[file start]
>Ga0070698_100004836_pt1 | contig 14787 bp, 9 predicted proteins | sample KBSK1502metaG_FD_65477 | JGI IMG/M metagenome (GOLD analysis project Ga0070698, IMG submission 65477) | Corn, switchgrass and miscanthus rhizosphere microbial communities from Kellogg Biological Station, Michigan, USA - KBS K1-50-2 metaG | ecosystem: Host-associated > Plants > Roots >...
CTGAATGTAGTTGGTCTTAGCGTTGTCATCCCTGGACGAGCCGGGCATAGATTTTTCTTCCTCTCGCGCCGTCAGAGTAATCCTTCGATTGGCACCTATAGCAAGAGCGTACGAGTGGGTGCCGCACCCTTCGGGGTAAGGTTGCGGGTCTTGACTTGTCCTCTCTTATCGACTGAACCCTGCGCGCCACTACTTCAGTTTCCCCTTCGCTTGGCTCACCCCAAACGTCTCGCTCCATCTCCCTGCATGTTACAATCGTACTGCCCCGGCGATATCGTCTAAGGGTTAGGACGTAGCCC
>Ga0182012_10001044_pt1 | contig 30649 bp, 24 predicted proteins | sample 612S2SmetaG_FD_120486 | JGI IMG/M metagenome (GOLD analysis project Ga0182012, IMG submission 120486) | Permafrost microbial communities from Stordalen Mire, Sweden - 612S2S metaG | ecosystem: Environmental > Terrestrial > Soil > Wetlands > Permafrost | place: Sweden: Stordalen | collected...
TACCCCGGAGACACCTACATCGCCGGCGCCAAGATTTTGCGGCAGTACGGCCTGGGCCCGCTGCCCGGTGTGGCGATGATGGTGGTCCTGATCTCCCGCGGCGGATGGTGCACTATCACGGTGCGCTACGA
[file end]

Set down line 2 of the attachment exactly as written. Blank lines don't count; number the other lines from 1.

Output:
CTGAATGTAGTTGGTCTTAGCGTTGTCATCCCTGGACGAGCCGGGCATAGATTTTTCTTCCTCTCGCGCCGTCAGAGTAATCCTTCGATTGGCACCTATAGCAAGAGCGTACGAGTGGGTGCCGCACCCTTCGGGGTAAGGTTGCGGGTCTTGACTTGTCCTCTCTTATCGACTGAACCCTGCGCGCCACTACTTCAGTTTCCCCTTCGCTTGGCTCACCCCAAACGTCTCGCTCCATCTCCCTGCATGTTACAATCGTACTGCCCCGGCGATATCGTCTAAGGGTTAGGACGTAGCCC